Figure 1:

(a and b) The right S1 and S2 nerve roots (white arrowheads) appear swollen and enhanced with the contrast agent. The hypertrophic lumbar dura (white arrowhead) appears partially enhanced (a) coronal T1-weighted gadolinium-enhanced image and (b) sagittal T1-weighted gadolinium-enhanced image. (c) Intraoperatively, reddish and swollen S1 nerve roots can be observed on opening the dura; (d and e) lymphocyte aggregation was accompanied by the diffuse growth of fibrous tissue (hematoxylin-eosin staining with original magnification ×100 (d) and original magnification ×400 (e). (f and g) The specimen is positive for CD3 (original magnification, ×400) and CD20 (original magnification, ×200). (h)The left dilated ureter (white arrowheads) and bilateral perirenal lesions (white arrows) can be observed on contrast-enhanced computed tomography.


Figure 2:

(a and b) The specimen of the right S1 nerve exhibits dense lymphoplasmacytic infiltration, obliterative phlebitis, and storiform growth of collagen fibers (a and b: hematoxylin-eosin staining, original magnification ×100). (c and d) The specimen is positive for immunoglobulin G (IgG) (c: original magnification ×200) and IgG4 (d: original magnification ×200), and more than half of the tissue positive for IgG is positive for IgG4. (e-g) The ureter specimen shows similar findings on hematoxylin-eosin staining (e), immunostaining of IgG (f), and that of IgG4 (g) (original magnification ×200).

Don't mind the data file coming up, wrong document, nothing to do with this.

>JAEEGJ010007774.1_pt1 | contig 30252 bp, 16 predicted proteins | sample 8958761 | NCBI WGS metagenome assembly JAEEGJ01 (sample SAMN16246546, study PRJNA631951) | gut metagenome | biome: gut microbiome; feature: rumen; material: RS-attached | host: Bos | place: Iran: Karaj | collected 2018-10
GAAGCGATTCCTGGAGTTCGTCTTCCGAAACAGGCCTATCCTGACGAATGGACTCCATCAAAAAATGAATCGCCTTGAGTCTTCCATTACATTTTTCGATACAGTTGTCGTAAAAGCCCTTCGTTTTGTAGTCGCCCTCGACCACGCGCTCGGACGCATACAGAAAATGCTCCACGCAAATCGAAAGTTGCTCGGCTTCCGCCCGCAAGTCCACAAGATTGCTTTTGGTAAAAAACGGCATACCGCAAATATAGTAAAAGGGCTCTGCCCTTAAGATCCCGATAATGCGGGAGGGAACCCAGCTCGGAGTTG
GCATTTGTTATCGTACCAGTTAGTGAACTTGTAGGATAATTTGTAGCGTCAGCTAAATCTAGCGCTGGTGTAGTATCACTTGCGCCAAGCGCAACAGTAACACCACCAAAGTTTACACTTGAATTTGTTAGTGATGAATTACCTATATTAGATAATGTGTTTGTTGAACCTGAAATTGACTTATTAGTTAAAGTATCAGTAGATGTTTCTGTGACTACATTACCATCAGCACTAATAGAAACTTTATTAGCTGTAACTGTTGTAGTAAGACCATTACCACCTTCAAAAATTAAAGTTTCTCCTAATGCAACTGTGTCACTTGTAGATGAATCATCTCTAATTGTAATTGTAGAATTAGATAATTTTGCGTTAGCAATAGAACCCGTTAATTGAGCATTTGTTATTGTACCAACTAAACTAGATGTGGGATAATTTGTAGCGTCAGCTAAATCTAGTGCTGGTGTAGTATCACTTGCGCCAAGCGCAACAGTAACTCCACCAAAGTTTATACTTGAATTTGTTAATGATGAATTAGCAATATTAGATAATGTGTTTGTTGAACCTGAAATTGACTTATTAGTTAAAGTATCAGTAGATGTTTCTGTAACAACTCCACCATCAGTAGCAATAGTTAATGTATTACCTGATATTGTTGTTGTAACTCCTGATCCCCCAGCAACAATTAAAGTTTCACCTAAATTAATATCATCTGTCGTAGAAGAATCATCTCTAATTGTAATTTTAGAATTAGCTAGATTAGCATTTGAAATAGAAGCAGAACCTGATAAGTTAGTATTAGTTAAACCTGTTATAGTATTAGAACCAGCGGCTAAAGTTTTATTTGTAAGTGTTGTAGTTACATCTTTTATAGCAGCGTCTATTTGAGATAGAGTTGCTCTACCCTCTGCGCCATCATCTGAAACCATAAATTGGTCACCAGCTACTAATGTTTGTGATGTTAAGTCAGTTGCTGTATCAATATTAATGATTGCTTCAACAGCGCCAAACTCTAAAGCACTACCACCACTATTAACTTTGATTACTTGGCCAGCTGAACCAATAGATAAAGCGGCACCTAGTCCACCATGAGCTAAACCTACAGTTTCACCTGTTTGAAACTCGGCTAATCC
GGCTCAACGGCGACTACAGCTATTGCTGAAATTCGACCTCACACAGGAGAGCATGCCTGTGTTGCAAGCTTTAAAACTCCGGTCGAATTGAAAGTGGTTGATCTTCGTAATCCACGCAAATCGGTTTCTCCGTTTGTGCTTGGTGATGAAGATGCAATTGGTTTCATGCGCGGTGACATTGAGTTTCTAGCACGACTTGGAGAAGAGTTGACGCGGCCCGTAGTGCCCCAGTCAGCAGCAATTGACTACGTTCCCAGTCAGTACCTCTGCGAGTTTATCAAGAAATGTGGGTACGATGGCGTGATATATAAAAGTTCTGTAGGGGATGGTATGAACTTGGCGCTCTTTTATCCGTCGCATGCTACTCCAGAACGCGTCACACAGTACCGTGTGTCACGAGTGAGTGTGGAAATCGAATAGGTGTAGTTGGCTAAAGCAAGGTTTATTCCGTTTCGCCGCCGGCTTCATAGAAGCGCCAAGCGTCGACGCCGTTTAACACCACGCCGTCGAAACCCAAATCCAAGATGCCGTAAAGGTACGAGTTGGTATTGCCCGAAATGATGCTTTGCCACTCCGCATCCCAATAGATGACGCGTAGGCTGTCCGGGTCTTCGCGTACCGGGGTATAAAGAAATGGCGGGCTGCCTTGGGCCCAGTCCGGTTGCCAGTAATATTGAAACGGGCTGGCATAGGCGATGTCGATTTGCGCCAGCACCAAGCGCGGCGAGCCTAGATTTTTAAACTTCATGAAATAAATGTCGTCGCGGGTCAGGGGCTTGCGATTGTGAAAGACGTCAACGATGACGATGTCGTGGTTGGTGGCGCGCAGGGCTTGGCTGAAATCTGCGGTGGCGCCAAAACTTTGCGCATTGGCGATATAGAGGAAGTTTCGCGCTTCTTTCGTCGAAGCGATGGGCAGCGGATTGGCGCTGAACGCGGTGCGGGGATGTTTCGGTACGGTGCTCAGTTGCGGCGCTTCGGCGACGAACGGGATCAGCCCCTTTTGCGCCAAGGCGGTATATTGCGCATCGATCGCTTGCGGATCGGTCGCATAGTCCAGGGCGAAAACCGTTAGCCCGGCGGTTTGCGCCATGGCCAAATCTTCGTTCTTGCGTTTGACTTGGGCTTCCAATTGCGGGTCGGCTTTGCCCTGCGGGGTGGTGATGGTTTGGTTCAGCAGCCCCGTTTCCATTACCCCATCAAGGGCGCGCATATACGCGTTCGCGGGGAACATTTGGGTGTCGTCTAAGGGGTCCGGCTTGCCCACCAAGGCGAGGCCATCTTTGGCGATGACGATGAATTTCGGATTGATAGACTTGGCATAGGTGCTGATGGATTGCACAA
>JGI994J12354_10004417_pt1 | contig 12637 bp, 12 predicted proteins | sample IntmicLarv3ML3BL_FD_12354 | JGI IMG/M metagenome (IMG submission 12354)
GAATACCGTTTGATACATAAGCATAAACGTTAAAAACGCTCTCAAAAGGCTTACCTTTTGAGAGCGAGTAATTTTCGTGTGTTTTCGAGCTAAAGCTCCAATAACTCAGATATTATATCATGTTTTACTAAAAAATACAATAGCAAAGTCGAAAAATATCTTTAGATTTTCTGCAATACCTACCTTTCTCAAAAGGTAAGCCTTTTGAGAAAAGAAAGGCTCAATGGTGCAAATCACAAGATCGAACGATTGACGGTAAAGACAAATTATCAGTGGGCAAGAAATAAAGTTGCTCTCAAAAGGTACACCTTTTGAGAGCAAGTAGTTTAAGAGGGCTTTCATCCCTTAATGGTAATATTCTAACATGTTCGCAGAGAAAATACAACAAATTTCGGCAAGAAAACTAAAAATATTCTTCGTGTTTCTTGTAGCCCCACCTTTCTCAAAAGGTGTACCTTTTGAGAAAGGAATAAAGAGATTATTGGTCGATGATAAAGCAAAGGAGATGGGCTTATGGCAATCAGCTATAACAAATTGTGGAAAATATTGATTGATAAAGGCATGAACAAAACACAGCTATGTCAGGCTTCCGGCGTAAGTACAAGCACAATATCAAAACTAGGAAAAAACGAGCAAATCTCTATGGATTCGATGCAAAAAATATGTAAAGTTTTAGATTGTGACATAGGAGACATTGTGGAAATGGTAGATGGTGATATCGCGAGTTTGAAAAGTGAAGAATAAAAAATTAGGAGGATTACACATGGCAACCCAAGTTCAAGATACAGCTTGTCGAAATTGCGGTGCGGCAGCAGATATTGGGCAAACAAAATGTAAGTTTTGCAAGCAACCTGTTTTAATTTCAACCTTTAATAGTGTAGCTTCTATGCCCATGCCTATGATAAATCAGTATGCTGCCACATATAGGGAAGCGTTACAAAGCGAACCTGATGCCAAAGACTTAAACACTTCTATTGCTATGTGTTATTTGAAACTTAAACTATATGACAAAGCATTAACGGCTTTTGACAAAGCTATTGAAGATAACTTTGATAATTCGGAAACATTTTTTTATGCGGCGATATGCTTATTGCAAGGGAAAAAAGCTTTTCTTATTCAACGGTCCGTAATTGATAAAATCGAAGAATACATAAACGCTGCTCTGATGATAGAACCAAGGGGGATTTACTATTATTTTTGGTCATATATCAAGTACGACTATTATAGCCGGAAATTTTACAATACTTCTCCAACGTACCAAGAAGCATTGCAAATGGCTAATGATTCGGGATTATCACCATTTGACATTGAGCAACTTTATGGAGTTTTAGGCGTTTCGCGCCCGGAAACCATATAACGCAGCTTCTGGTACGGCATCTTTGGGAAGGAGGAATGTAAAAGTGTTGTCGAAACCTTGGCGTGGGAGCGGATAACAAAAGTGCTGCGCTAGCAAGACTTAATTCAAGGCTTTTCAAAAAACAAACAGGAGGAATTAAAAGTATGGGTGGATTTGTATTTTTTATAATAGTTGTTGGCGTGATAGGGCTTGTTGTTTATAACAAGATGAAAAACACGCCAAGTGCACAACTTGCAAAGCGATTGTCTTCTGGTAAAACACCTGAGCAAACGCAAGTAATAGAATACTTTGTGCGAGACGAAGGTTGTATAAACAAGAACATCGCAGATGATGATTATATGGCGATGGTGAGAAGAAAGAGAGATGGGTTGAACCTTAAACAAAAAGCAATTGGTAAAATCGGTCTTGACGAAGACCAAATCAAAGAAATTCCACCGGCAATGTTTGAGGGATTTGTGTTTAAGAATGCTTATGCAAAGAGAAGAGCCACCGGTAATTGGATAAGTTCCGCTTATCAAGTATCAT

Here, we describe a rare case of IgG4-RD involving the S1 and S2 nerve roots. After initially suspecting peripheral neuropathy due to paresthesia in the right S1-S3 region, biopsy and pathological examination of the involved S1 nerve root and perirenal lesion revealed IgG4-RD. Due to the rarity of IgG4-RD involving the nerve roots, diagnosis can be challenging.

Nervous system involvement is a rare manifestation of IgG4-RD.[ 10 ] Hypertrophic pachymeningitis is a frequent manifestation of IgG4-RD of the nervous system and is often observed in intracranial lesions. However, the spinal cord and nerve roots may also be affected.[ 11 ] Inoue et al. described two cases of IgG4-RD involving the cervical, lumbar, and sacral nerve roots. However, a pathological examination was not performed.[ 2 ] In addition, Williams et al. described a case of cervical and thoracic paraspinal lesions secondary to IgG4-RD, and findings from a CT-guided biopsy of the lesion corresponded to IgG4-RD.[ 10 ] In the current case, the paraspinal lesion was in the extradural space rather than the intradural S1 and S2 nerve roots. The hypertrophic dura, although asymptomatic, could have resulted from IgG-RD. IgG4-RD lesions can be radiologically misdiagnosed as lymphomas.[ 8 ] Before the pathological examination, lymphoma was suspected due to atypical radiological findings in the right S1 and S2 nerve roots. However, the pathological findings of the S1 nerve root biopsy were not typical of lymphoma but were immunologically positive for CD3 and CD20 and typically positive for T-cell lymphoma and B-cell lymphoma, respectively.[ 9 ]